If one chooses a specific local orthonormal basis, the choice is obvious by looking at the signs of the diagonal metric - one component will have a negative sign, that will be the vector that is "time". Of course, there are many ways we can choose a local orthonormal basis.

    Let's call the set of three bi-vectors that contain time "T", and the set of three bi-vectors that don't contain time S. Then we can divide our 36 components, arranged in a 6x6 matrix, as a set of four 3x3 matrices (which also has 36 components). We name these 3x3 matrices TT, TS, ST, and SS, T representing a bivector that contains time, and S representing a bivector that doesn't.

    Next we note that TS and ST turn out to be the same, by the Bianchii identies. This leaves us with three 3x3 matrices - we're down to 27 components.

    The next observation is that the TT matrix must be symmetric (in the wiki stub article, and in MTW, it's given a name, the electirc part of the Riemann). Similarly, the SS matrix is also symmetric. (This is also named, the topogravitic part).

    The ST matrix doesn't have any symmetries. It's referred to as the "magnetic part". The two symmemtrical matrices each have 6 unique components, and the assymetrical matrix has 9. So we're at 6+6+9=21 unique nozero components.

    The 21 components are not all independent, though - it turns out that there is a constraint equation from the Bianchi identies. So the number of degrees of freedom drops from 21 down to 20, because of this constraint. So there are 21 unique non-zero components in the Riemann (down from 256), which we can organize into three 3x3 matrices which we can give names to. And there's one constraint equation that links these 21 components, so they're not all independent.
     
    Last edited by a moderator: May 8, 2017
  4. Mar 29, 2017 #3
    Thanks a lot for the detailed answer. Glad to hear that my intuition for the first part (which I came up with myself) is actually well-known.

    I'll have to look through the MTW again (it's a great book, but finding things is sometimes a bit painful...) to make sure I get all this.
     
  5. Mar 29, 2017 #4

    pervect

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    I found some discussion of number of components on pg 326. On pg 360, there was a discussion of "matrix display of the Riemann", exercise 14.14. I thought there was more on the topic than an exercise - and perhaps there is - it really is hard to find things in the book :(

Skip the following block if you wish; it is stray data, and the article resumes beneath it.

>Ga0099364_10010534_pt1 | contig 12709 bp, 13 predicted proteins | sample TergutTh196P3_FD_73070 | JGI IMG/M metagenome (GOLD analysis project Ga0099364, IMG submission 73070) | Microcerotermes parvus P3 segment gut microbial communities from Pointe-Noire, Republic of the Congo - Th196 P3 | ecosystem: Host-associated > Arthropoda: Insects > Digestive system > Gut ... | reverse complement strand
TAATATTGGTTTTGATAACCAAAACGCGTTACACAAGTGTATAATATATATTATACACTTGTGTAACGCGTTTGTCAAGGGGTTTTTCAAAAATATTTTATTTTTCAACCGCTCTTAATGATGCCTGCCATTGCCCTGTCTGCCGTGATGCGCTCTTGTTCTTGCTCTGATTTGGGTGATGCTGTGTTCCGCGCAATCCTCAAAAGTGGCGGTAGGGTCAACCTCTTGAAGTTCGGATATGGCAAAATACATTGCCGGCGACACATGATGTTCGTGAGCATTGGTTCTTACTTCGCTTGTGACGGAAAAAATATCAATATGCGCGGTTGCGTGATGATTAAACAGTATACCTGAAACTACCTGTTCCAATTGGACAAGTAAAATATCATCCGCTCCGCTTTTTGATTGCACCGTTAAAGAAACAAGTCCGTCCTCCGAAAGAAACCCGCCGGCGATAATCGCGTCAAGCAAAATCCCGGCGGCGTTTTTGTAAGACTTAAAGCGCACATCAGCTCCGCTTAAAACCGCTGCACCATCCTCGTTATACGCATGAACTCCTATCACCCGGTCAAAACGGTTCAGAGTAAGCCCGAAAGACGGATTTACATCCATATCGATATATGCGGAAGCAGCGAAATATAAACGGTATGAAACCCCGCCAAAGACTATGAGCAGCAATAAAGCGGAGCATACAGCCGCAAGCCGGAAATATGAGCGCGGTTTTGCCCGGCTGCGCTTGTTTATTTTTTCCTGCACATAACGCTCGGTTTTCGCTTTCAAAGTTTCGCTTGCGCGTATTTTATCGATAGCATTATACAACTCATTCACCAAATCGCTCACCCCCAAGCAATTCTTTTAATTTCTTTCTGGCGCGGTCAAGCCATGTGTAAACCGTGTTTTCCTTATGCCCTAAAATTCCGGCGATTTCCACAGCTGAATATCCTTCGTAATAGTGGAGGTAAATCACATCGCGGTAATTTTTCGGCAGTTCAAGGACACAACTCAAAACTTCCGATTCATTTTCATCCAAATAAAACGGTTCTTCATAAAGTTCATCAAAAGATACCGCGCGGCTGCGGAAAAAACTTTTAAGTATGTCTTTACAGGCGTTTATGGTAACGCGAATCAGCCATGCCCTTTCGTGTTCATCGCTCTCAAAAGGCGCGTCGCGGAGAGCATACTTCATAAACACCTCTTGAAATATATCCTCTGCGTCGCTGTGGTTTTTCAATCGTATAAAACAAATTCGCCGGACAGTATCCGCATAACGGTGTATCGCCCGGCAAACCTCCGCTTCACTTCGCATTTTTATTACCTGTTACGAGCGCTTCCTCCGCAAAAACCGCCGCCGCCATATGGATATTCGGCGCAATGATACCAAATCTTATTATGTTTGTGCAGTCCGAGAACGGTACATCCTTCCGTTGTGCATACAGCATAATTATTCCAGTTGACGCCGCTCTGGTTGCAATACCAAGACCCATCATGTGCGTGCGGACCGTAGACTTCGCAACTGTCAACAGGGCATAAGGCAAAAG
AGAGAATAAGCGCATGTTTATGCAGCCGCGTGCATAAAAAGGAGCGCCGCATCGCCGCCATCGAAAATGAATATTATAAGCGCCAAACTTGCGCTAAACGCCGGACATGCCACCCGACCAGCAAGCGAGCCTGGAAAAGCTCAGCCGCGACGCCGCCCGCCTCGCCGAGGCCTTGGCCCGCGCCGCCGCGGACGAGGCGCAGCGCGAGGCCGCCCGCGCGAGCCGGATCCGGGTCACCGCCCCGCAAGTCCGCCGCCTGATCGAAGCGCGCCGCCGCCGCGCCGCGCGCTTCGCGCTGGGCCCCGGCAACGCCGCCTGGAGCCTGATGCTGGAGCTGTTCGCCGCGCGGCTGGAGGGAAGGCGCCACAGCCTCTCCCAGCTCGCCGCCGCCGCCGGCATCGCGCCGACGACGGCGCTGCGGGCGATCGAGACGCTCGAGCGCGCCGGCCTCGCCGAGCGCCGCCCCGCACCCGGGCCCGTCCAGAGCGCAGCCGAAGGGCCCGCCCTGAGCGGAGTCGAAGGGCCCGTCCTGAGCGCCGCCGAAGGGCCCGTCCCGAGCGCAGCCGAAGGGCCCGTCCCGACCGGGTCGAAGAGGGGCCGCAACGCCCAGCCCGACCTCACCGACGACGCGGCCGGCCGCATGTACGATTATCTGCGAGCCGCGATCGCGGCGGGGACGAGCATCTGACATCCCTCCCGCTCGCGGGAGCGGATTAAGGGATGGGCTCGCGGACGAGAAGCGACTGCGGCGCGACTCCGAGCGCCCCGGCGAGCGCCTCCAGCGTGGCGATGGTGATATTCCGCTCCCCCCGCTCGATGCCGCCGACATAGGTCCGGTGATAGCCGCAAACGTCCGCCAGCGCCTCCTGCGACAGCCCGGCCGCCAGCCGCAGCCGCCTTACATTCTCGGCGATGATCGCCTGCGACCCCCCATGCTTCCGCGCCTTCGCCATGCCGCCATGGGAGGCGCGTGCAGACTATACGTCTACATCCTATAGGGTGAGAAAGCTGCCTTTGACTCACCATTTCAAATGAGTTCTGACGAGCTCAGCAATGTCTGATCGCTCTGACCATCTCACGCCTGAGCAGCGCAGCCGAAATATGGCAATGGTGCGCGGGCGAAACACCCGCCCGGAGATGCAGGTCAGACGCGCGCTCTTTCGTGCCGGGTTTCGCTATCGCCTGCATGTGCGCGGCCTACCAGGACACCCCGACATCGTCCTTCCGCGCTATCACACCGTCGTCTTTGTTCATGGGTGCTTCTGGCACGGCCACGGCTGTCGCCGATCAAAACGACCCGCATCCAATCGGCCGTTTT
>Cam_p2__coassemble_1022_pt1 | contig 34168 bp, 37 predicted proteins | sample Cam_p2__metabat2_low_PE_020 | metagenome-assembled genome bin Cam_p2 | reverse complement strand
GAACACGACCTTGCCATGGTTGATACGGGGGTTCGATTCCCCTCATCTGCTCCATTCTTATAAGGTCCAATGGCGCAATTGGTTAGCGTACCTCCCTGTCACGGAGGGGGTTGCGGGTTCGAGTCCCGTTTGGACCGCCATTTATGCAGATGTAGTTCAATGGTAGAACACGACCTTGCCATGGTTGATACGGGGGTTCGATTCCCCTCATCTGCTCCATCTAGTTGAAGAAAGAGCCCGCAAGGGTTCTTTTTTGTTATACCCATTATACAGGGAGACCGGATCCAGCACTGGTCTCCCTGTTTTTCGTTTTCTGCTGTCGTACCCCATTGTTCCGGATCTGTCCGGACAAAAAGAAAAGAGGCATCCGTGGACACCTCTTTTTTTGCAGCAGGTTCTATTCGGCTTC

6. Mar 30, 2017 #5
    Thanks for taking the pains to dig through the MTW. I re-checked this and the MTW indeed uses the "1st Bianchi identity" (not using this name though) to establish the symmetry upon switching the first and last two indices. So my argument that these can be used to reduce the number from 36 to 20 seems to be valid.
     
  7. Mar 30, 2017 #6

    pervect

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    The argument from symmetries seems to be the cleanest to me - and in exercise 14.14, MTW justifies the matrix display of the Riemann (which I see as basically being equivalent to your proposal) solely in terms of the symmetries.

    MTW also mention that some symmetries are derived from the existence of a metric, something that I didn't really recall. Following up a bit on the topic of metric-induced symmetries, I found http://www.physicspages.com/2014/04/05/riemann-tensor-symmetries/. Their approach appealed to me more than MTW's treatment (though MTW has better provenance than a web page, of course). Some details of putting it all togheter again are still fuzzy to me, such as why MTW used ##R^{ij}{}_{kl}## vs the web-page use of ##R_{ijkl}##.

    I still like the decomposition idea, though, it gives some physical insight. One winds up decomposing the RIemann into two 3x3 symmetric matrices, and one 3x3 trace-free matrix (plus the transpose of said trace-free matrix). This gives the number 20 by fairly simple counting arguments. The underlying justification for the breakdown basically rests on the symmetries of the Riemann, though.
     
  8. Apr 1, 2017 #7
    @pervect
    Yes, the decomposition idea is also nice. I'm quite happy that something that I so far only saw as an invlved mathematical argument can actually be interpreted intuitively; even in two slightly different ways.